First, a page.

- National Assembly has announced its intention to reduce the powers of the federal government
- The lawmakers claim this is art of the restructuring Nigerians have been clamouring for
- More powers would be given to the state governments
The National House of Assembly has announced its intention to make big changes in the 1999 constitution which will reduce the powers of the federal government.
NAIJ.com learnt that deputy Senate president Ike Ekweremadu made this announcement while speaking to reporters at a retreat on Saturday, July 15.
Ekweremadu said more powers will be delegated to the state governments after the constitution has been reviewed.
According to a report by The Nation, he said: “We have broken all the issues into specific bills. Between yesterday (Friday) and today (Saturday) we have looked at about 23 separate bills with separate issues.
“The idea is to ensure that by the time we vote, each of them succeeds or fails on its own. When we conclude the work, we’ll send it to the house to approve.
“We will collate and ensure that the provisions of the constitution have been fulfilled regarding the alteration, and we will send it to the president for his assent. And the president will decide which one to assent to or not to assent to.
“The implication therefore is that if he assents to some, then those one become part of the constitution. And the one he refuses to assent to, then we might decide whether to override the veto.
“So, we want each of them to have a separate life of its own. And this is based on our own experience in the last exercise where everything was in one single bill and when the president withheld his assent, all of them collapsed.
“This is just an improvement on what we did last time. It is something we innovated based on our experience in the last exercise.”
Ekweremadu said the Constitution review committee also considered the time frame within which the president or state governor has to assent to a bill and the issue of restructuring.
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He said: “You know we have been talking about the restructuring of Nigeria. One of the components of restructuring is that they are saying that there is too much power in the hands of the federal government and we need to strip some of them from the federal government.
“What we have done is to look at the issue. Some items will be removed from the exclusive list to the concurrent list where the federal and the states can make laws regarding some of those items.
“And where there is a conflict, the laws of the National Assembly will prevail.
“So, things like railways will have to be moved to the concurrent list. The idea is that states can build railways within their territory and then a couple of states can even decide to build railways across their states.
“The federal government can also build railways across the country and make policy around it.”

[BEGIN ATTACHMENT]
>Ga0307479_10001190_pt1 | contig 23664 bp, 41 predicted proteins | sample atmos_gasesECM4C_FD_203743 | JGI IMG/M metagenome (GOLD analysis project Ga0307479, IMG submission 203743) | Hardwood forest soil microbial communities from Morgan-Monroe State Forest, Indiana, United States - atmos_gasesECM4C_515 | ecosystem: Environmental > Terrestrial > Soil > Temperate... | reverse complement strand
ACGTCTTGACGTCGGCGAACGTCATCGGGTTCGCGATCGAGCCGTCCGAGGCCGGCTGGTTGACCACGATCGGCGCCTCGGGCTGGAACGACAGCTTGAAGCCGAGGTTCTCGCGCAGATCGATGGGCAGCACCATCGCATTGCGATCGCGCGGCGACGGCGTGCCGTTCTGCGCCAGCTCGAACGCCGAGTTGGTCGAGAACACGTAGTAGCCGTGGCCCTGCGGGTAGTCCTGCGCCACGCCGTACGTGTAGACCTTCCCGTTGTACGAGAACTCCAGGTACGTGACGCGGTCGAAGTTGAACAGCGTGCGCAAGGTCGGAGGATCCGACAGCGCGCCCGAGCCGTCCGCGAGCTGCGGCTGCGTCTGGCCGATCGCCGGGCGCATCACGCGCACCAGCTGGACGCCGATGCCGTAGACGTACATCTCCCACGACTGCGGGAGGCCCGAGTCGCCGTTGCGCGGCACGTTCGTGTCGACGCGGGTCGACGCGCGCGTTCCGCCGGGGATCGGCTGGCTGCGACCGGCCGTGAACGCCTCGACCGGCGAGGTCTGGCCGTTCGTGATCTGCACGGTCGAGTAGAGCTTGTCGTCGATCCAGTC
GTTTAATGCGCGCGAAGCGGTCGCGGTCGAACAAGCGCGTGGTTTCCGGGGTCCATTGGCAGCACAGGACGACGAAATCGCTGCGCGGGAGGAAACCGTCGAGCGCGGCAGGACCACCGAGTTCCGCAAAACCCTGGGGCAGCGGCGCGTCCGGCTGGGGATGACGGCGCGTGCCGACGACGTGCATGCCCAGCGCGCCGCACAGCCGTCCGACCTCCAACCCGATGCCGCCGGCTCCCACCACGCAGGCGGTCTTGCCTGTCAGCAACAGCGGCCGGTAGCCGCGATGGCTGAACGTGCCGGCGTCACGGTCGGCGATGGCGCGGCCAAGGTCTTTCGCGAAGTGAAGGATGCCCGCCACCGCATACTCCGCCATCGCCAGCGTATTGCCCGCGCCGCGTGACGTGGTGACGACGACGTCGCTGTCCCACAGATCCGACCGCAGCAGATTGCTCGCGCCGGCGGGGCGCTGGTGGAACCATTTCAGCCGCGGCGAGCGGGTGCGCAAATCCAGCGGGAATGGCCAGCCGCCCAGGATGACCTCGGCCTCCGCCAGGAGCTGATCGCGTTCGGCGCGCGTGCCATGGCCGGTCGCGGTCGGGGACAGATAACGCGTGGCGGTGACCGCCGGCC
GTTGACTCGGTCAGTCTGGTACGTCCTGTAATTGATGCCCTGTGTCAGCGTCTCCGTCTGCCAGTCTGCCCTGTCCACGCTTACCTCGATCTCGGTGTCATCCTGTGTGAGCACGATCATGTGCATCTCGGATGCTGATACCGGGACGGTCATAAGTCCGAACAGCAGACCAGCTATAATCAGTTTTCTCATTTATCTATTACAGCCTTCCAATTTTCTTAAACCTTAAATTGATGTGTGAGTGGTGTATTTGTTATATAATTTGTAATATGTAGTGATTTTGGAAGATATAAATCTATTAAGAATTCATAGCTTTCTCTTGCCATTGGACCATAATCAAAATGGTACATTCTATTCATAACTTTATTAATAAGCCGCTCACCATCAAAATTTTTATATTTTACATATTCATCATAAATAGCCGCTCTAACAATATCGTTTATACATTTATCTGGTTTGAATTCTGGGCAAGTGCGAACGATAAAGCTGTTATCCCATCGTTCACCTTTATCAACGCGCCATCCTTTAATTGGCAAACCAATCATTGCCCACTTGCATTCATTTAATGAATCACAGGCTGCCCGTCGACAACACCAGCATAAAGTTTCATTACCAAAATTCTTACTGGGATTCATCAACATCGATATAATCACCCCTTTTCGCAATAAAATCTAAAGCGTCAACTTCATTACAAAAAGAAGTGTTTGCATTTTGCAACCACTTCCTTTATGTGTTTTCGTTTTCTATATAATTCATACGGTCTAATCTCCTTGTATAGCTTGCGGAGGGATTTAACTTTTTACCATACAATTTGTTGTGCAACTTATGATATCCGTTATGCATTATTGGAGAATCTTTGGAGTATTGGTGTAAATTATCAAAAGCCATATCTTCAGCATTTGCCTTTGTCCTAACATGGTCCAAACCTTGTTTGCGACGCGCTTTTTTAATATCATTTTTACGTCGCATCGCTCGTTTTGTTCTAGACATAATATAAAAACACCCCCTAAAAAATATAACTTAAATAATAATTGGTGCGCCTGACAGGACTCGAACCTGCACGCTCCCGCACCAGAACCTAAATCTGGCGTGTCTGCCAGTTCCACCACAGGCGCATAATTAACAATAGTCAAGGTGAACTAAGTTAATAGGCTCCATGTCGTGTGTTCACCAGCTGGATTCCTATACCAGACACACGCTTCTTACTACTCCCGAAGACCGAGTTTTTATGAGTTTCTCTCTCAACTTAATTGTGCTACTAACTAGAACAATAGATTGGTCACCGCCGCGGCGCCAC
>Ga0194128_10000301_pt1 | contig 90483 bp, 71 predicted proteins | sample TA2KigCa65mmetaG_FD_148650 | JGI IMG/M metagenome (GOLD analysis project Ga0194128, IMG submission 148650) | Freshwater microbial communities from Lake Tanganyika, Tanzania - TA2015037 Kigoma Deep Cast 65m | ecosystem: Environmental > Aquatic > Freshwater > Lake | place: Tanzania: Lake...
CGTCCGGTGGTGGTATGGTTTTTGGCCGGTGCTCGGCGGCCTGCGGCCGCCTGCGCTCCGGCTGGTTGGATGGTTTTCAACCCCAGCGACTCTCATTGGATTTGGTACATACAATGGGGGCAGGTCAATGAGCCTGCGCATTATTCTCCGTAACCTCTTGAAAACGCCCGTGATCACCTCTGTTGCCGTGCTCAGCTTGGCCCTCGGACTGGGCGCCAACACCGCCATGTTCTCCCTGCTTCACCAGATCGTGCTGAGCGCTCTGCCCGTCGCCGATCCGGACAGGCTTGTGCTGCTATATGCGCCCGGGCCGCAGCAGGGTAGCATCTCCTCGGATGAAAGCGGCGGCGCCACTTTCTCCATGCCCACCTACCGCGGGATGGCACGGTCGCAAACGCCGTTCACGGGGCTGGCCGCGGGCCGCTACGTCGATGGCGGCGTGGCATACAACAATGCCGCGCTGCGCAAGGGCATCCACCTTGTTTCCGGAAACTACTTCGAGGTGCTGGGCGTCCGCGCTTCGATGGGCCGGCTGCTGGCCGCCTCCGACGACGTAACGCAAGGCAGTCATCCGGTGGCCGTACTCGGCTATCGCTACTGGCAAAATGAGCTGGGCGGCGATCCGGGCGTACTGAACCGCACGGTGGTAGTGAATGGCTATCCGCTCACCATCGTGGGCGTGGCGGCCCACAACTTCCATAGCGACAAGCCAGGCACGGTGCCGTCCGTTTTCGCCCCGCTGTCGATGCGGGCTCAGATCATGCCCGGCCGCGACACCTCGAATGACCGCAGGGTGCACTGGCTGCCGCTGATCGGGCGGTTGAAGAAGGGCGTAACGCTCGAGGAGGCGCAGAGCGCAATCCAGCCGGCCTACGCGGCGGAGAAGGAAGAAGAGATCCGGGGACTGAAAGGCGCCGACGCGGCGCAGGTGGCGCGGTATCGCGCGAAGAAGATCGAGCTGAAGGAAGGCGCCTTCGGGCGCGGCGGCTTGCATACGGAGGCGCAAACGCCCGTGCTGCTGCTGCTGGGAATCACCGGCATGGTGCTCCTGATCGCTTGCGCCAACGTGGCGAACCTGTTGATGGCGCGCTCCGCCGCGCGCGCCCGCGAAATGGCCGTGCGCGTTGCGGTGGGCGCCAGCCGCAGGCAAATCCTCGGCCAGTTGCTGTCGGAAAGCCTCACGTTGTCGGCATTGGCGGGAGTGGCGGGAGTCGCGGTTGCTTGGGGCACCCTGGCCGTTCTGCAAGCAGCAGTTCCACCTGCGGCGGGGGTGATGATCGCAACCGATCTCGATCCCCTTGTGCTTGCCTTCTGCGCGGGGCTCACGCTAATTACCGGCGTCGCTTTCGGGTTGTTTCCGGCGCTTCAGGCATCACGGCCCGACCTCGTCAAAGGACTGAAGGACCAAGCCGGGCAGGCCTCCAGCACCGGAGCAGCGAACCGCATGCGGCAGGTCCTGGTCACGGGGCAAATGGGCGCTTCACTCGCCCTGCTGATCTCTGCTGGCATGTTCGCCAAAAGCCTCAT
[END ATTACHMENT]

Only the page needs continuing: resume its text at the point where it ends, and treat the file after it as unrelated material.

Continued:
There will continue to be a minimum wage applicable to the public and private sectors.
“There should be minimum wage for both the public sector and private sector, that is to say, that if it is N5000 don’t pay any person less than N5000 but can be increased
“If Lagos has more money, it can pay beyond the minimum wage. All those who don’t have money cannot pay below the minimum way no matter how poor they are.
“So, in that way we have a minimum standard for workers in Nigeria.
“The challenge there has been how do you take care of the issue of teachers’ salaries because it is from the joint local governments/state account that primary school teachers’ salaries are paid,” he said.
“So, we want to be sure that if we remove the joint local government- state account we will not jeopardize the payment of teacher salaries.
“That is a very contentious issue, so we said we have to do further consultations with the National Union of Teachers (NUT) and other stakeholders before we can take a decision on that to be sure that we don’t create more problems when we are trying to solve and existing problem. “So, that is not part of what we are going to present to the National Assembly when we get back.
“We believe we have done sufficient work. This is an incremental approach that we have adopted in the amendment of the constitution. So, what we are saying that after we have finished with this, if we still have more time before election, otherwise maybe the next assembly will decide what to do.”
Meanwhile, a United Nation Universal Periodic Review (UPR) group has called for the ban of the Senate president, Bukola Saraki, and nine other senators from entering the United States of America over abuse of rule of law and rights of democratic representation in the Senate.
The UPR in a letter written to the Congressional Black Caucus of the United States of America Congress said the Nigerian Senate's disregard for rule of law is appalling.
The letter signed by the chairman board of trustees of the UPR, Ifot Nathaniel, said the Senate and its leadership is currently operating a double standard and abuse of rule of law which is capable of truncating the country's democracy.
Watch NAIJ.com video of Nigerians asking for the Senate to be scrapped: